Sunday, May 31, 2015

Easy as falling off a bicycle

There's a video making the rounds about how hard it is to re-learn how to ride a bicycle if you reverse the control sense of the handlebars.  It's an interesting video, but I think it misses a very important point.

I need to digress for a disclaimer: I have not had the opportunity to ride a reverse-handlebar bicycle, so I have not put the theory I am going to advance here to the test.  If anyone knows where I can find such a bike in the Bay Area I would really welcome the opportunity.

The reason people have a hard time learning to ride a bicycle for the first time is that they think that the direction of the bicycle is controlled by turning the handlebars the way that the direction of a car is controlled by turning the steering wheel.  It's not.  The mechanics of two-wheel vehicles are completely different from four-wheel (or even three-wheel) vehicles.  A bicycle's direction is controlled not by turning the handlebars, but by shifting your weight.

There's a simple experiment you can do on an ordinary bicycle to convince yourself that at least part of what I have just said is true: find a moderately sloped hill that lets you coast at a moderate speed (10-15 MPH) without pedaling.  Stabilize your trajectory in a more or less straight line.  Now let go of one handlebar, so you are "steering" with only one hand.  Use that hand to push that handlebar forward.  Don't do it abruptly, just apply gentle, even pressure.  If you're using your right hand, you will be turning (at least feel like you're trying to turn) your front wheel to the left.  What you will find is that your bike will actually turn to the right.  If you want to turn back to the left, you have to pull back with your right hand as if you were turning your front wheel to the right.  (I say "as if" because you will find that the front wheel actually does turn to the left despite the fact that you are applying pressure to turn it to the right!)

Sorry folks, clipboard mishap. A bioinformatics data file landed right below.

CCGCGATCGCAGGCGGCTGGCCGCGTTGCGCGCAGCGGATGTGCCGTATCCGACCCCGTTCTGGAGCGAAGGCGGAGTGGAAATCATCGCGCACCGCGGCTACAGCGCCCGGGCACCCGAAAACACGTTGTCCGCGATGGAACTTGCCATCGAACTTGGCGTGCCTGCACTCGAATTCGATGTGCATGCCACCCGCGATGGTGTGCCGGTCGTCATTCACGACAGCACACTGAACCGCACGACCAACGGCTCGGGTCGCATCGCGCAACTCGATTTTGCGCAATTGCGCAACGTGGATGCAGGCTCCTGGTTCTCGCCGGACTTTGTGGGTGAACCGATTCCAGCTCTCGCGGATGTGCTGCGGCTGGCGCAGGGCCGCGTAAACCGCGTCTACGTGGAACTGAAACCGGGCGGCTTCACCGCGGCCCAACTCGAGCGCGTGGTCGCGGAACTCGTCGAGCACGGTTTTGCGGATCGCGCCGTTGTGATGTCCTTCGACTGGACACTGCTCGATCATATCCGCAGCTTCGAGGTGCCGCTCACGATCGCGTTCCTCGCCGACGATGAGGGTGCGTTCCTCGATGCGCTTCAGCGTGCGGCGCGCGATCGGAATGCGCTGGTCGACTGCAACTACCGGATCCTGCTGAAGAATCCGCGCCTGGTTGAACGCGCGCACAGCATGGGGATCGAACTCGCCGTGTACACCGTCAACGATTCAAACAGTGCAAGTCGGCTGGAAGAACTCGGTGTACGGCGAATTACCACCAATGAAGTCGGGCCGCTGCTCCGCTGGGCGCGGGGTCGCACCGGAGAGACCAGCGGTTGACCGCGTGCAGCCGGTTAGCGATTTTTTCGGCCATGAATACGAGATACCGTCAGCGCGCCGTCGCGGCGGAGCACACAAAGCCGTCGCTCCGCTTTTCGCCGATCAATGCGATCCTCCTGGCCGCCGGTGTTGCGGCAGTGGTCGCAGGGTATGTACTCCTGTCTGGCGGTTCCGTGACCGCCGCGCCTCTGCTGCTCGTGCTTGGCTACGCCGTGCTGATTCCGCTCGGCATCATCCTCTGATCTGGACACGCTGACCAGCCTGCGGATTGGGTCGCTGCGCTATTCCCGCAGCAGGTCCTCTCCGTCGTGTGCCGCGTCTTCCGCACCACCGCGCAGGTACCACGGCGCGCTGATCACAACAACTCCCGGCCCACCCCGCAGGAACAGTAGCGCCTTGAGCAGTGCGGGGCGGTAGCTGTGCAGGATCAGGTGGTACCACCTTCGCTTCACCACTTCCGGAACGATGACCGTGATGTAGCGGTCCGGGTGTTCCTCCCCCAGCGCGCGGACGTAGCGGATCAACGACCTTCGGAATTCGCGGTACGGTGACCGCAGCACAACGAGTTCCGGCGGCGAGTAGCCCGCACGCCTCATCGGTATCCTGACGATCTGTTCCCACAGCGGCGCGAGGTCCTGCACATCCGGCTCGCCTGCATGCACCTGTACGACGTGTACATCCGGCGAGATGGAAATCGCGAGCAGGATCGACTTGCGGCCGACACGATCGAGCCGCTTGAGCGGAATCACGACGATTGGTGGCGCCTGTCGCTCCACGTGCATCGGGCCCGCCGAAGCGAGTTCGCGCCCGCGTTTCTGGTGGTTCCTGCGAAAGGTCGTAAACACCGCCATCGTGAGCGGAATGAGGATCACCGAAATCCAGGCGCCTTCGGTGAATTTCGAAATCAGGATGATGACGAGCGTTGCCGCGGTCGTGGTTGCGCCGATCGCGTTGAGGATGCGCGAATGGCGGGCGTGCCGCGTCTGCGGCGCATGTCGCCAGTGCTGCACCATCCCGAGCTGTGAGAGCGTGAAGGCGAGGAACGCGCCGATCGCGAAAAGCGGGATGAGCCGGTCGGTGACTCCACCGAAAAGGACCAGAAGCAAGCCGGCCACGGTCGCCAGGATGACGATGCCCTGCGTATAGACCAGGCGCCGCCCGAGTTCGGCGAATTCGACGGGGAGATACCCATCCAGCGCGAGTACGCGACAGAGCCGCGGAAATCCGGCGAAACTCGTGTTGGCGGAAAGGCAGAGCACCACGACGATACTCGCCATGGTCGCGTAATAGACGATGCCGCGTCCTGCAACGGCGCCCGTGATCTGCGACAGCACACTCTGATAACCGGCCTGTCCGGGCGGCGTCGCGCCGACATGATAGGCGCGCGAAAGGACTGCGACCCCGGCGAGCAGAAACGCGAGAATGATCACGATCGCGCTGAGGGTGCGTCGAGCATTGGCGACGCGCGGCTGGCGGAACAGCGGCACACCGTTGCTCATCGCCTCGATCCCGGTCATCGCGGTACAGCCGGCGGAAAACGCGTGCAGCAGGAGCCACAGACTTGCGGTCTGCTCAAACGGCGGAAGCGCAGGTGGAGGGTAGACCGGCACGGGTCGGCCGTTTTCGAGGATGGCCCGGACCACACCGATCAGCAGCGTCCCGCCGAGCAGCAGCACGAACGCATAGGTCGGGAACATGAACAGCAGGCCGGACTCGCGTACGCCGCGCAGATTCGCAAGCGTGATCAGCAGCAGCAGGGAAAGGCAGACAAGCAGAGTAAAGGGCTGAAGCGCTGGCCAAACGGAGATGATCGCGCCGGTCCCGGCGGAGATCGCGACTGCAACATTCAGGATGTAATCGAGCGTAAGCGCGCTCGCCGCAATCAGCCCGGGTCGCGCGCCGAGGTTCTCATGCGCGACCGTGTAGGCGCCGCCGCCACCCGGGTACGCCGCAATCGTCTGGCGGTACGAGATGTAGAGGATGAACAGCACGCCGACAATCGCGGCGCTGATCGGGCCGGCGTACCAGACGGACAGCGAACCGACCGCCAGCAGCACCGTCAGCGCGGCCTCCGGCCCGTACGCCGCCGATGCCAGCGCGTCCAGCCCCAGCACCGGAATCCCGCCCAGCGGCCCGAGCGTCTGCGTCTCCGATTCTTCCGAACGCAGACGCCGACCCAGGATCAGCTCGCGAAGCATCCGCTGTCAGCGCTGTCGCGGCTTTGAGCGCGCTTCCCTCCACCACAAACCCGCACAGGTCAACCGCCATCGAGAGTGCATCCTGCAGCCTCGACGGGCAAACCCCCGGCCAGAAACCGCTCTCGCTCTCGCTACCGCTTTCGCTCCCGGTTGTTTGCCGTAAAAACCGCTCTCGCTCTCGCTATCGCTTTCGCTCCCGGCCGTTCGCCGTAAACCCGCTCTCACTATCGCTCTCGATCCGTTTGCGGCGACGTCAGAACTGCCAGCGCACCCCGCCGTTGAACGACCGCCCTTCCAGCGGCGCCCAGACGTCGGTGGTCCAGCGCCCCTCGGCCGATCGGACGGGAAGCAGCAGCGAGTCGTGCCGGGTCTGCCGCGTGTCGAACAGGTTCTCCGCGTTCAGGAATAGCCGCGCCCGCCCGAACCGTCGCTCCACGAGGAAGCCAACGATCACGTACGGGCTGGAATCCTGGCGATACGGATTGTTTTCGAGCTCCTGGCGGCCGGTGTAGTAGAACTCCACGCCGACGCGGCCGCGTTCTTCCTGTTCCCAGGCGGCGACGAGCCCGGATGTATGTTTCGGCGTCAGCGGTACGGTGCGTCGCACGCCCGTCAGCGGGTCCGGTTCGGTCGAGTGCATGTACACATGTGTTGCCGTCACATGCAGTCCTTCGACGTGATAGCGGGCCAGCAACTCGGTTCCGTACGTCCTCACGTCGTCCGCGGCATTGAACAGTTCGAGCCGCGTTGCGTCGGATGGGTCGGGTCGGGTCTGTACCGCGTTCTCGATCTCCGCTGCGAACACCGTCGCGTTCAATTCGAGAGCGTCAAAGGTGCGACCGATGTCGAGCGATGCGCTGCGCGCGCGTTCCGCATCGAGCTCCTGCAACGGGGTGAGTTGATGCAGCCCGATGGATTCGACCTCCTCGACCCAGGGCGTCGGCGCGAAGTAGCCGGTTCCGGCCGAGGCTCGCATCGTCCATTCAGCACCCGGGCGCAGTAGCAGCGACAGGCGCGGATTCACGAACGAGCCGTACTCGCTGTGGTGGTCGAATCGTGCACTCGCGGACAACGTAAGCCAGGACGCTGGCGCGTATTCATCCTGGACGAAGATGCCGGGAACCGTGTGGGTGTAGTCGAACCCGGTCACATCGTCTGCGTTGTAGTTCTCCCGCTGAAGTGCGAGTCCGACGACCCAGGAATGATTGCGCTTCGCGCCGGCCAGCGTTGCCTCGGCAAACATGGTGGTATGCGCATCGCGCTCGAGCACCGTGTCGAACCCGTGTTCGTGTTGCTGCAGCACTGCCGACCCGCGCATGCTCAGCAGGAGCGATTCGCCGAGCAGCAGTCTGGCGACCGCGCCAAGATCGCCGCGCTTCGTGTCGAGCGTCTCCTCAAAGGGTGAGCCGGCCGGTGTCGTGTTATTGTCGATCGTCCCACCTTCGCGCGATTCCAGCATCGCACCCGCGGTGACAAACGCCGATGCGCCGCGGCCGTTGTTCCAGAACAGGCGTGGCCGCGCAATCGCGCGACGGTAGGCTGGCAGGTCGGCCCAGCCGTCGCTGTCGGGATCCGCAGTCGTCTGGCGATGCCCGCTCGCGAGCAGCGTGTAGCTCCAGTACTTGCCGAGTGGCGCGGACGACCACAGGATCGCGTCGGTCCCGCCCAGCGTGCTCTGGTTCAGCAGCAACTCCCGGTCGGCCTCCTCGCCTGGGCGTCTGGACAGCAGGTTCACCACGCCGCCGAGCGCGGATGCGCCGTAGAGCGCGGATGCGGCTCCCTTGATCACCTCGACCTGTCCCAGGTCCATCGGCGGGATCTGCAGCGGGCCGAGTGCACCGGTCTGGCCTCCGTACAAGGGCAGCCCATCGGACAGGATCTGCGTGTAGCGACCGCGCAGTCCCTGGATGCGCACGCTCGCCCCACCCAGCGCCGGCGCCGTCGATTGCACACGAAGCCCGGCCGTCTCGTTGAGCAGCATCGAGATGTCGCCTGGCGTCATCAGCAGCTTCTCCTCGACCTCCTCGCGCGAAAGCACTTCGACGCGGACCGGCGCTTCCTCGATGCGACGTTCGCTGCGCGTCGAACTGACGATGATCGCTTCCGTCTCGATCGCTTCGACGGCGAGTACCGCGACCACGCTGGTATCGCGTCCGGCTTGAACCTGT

All this only works if you're going fast enough.  When a bike is moving slowly, its direction is controlled more by how you turn the handlebars than how you lean.  The hardest part of learning to ride a bicycle is learning to manage the transition between these two control regimes.  This is the reason that training wheels are worse than useless when learning to ride a bike.  They change the bike from a two-wheel vehicle to a four-wheel vehicle, which doesn't undergo this change in dynamics.  If you want your kid to learn to ride a bike, take the pedals off instead of using training wheels.

When a bike is traveling at speed, what happens when you apply pressure to the handlebars is this: let's say that you apply forward pressure with your right hand so that the wheel would ordinarily turn to the left.  For a fraction of a second, it actually does turn to the left, and the track of your tires moves to the left.  But your body is still moving in the same direction it was before, so you have essentially shifted your weight to the right.  So at the moment, you are out of balance.

What happens next is a little tricky to describe.  Notice that the head tube (the part of the frame that the front fork is attached to, is angled so that the bottom of the tube is further forward than the top.  The result of this is that when the bike leans in one direction, the weight of the bike and its rider causes the front wheel to turn in the same direction as the lean.  It is this force that controls where the front wheel is pointing when the bike is moving at speed.

The reason a bike is stable when it is moving is not the gyroscopic stability of the wheels, it is the angle of the head tube, which causes the front wheel to want to point in the same direction as the bike is leaning.  As soon as you start to lean one way or the other, the front wheel naturally turns in the same direction, which moves the wheels back underneath your center of gravity and "undoes" the lean.  In order to turn, you have to intentionally overcome the bike's natural stability and induce a lean in order to force the front wheel to turn to one side or the other.

So what happens when you apply pressure to the handlebars at speed is not that you are turning the bike, but you are inducing a lean.  You can do exactly the same thing by actually leaning, and it doesn't take much.  Once you are stabilized, just moving your head from one side to the other can be enough to cause your bike to turn.